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head injury Presentation Transcript

  • 1. Traumatic Head Injury Toh C J
  • 2. No patient want to be this ........ No Neurosurgeon like to plant .......
  • 3.  
  • 4. Classification Severity Anatomic findings
  • 5. Classification Severity Minimal : GCS 15, no LOC or amnesia Mild : GCS 14, or 15 + LOC or amnesia impaired alertness or memory Moderate : 9-13 or LOC ≥ 5 min or focal neurological deficit Severe : GCS 5 - 8 Critical : GCS 3 - 4
  • 6. Classification Anatomic findings Focal Diffuse Contusion Coup Countrecoup Gliding Fracture Hematoma Epidural Subdural Intraparenchymal Intermediary Concussion DAI
  • 7. Marshall CT Grading of Brain Trauma Diffuse Injury Grade CT appearance Mortality I Normal CT scan 9.6% II Cisterns present. Shift < 5mm 13.5% III Cisterns compressed/absent. Shift < 5mm. 34% IV Shift > 5mm 56.2%
  • 8. Classification Primary Secondary
      • Injury sustained by the brain at the time of impact
      • Examples: Brain laceration
      • Brain contusion
    Injury sustained by the brain after the impact Causes: Hypoxia, Hypoperfusion Examples: cerebral edema, herniation
  • 9. Prehospital management
    • How to transfer head injury patient:
    • Stabilize patient at trauma scene
    • Do not move patient unnecessarily
    • Maintain ABC, ABC, ABC, ABC
    • Protect cervical spine
    • Stop active bleeding
    • Relay information to receiving doctors
      • ABC status
      • GCS & pupil size
      • Suspected injuries
    • Transfer patient only if it is SAFE
  • 10. Head injury management in A&E room
    • General aims
      • Stabilization
      • Prevention of secondary brain injury
    • Specific aims
      • Protect the airway & oxygenate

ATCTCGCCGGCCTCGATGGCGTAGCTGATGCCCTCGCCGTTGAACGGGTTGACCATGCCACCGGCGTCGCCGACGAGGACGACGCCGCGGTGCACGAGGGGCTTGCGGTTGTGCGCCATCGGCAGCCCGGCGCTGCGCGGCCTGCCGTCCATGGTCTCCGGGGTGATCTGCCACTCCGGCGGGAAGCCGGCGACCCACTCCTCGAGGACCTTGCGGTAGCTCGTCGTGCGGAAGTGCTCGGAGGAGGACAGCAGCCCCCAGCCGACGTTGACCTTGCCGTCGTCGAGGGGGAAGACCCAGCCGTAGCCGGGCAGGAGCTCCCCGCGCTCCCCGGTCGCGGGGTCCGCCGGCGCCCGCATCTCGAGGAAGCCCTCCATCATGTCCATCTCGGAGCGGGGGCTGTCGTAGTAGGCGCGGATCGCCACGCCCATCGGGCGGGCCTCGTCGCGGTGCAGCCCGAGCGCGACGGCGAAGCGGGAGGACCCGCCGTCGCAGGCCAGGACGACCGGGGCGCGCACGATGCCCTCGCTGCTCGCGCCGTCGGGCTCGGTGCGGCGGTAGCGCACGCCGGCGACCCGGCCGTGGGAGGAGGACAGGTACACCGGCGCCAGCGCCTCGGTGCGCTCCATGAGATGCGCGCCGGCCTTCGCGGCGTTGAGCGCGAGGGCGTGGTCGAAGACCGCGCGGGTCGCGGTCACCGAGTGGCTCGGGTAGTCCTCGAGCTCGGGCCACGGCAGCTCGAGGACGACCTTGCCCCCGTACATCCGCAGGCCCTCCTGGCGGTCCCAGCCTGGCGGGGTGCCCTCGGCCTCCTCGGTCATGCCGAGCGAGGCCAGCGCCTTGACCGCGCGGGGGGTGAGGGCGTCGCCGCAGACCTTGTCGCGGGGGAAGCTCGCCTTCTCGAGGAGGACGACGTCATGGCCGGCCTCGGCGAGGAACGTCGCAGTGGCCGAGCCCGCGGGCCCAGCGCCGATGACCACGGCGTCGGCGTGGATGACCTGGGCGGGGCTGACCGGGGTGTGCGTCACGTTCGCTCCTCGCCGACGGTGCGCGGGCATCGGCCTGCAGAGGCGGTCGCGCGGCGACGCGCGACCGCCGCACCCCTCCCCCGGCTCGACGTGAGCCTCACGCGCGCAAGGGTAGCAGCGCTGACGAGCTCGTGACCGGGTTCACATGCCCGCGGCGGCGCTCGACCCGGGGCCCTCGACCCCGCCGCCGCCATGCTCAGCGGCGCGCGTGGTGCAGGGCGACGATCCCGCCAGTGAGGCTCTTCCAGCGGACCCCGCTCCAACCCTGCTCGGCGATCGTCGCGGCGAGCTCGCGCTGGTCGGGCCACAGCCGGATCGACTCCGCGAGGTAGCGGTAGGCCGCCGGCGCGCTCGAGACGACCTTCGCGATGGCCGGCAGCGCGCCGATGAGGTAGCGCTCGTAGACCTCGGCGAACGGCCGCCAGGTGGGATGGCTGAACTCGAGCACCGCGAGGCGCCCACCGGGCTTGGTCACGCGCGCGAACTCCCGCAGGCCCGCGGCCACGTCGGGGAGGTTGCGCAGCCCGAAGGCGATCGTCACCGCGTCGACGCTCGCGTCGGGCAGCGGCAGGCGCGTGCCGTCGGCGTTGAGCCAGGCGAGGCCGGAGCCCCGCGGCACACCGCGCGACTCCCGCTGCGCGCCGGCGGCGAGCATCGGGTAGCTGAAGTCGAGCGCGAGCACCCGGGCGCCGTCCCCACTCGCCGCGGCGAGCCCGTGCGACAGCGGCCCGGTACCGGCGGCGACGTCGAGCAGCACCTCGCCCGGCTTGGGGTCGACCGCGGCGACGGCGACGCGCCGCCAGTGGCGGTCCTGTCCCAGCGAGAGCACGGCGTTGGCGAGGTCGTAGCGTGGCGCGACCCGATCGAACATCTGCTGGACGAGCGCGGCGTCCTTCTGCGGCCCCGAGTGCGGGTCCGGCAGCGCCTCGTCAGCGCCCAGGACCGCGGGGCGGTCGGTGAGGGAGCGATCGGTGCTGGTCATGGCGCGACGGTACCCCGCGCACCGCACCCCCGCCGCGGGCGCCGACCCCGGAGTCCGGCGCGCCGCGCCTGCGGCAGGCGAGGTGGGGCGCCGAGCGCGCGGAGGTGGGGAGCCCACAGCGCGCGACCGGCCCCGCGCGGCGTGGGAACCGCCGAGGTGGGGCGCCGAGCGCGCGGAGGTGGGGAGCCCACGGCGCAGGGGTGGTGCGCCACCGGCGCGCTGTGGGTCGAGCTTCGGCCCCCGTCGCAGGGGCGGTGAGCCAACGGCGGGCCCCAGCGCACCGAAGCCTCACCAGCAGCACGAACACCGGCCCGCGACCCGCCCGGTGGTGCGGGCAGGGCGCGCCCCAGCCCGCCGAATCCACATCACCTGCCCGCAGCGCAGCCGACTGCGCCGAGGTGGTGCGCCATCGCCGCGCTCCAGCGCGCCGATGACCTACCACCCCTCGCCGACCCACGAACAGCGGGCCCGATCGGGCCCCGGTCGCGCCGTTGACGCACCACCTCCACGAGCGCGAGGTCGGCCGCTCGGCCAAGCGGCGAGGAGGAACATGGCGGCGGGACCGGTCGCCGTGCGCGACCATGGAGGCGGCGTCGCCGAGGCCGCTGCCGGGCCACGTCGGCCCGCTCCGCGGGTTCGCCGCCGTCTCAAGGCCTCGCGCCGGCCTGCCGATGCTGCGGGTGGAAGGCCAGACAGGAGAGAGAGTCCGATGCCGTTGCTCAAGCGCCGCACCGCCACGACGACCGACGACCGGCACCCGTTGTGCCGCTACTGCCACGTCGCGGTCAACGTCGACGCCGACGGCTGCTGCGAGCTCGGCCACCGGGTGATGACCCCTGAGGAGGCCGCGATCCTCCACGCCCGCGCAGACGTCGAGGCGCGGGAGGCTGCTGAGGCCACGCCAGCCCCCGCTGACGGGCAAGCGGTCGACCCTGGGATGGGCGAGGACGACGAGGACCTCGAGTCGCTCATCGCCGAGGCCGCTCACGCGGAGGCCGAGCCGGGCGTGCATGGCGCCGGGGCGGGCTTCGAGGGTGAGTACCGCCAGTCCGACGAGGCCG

• Ventilate to normocapnia
      • Correct hypovolaemia and hypotension
      • CT Scan when appropriate
      • Neurosurgery if indicated
      • Intensive Care for further monitoring and management
  • 11. Head injury management in A&E room
    • Means of stabilization – RESUSCITATION
    • Primary Survey & Resuscitation (ABC)
      • To detect and treat immediately life-threatening conditions
      • Idea: to keep the patient alive
    • Secondary surgery
      • To detect injury that can kill patient in few hours
      • Idea: to keep the patient alive longer
    • Definitive treatment
      • Managing above injury urgently
  • 12. A B C D E
  • 13. Secondary survey in trauma patients
    • To detect life-threatening injury
      • can kill in few hours if not treated
    • Head-to-toe examination
    • Injuries
      • Intracranial hematomas
      • Pneumo- or hemo-thorax
      • Intra-abdominal organ injury
      • Pelvic fracture
      • Actively bleeding wound
    • In head trauma
      • Basically – to detect increased ICP
  • 14. Secondary survey for head trauma GCS Pupillary size Active bleeding scalp wound
  • 15. GCS EYE Response: 1 = no response 2 = to pain 3 = to call 4 = spontaneous Verbal response: 1 = no response 2 = incomprehensive sound 3 = inappropriate words 4 = confuse 5 = alert Motor response: 1 = no response 2 = extension (decerebrate) 3 = flexion (decorticate) 4 = withdrawal 5 = localizing pain 6 = obey command
  • 16. GCS EYE Response: 1 = no response 2 = to pain 3 = to call 4 = spontaneous Verbal response: 1 = no response 2 = cries 3 = vocal sounds 4 = words 5 = orientated to face Motor response: 1 = no response 2 = extension (decerebrate) 3 = flexion (decorticate) 4 = withdrawal 5 = localizing pain 6 = obey command Pediatric age 1- 5 yrs
  • 17. GCS EYE Response: 1 = no response 2 = to pain 3 = to call 4 = spontaneous Verbal response: 1 = no response 2 = cries 3 = vocal sounds 4 = words Motor response: 1 = no response 2 = extension (decerebrate) 3 = flexion (decorticate) 4 = withdrawal 5 = localizing pain Pediatric age upto 6 months
  • 18. Pupillary response :
    • Pupillary response can determine the level of nervous system dysfunction in a comatose patient.
  • 19. Other NeuroExam
    • Full exam
      • Visual acuity in an alert patient
      • Pupillary light reflexes, both direct and consensual
      • Retinal detachment or hemorrhages or papilledema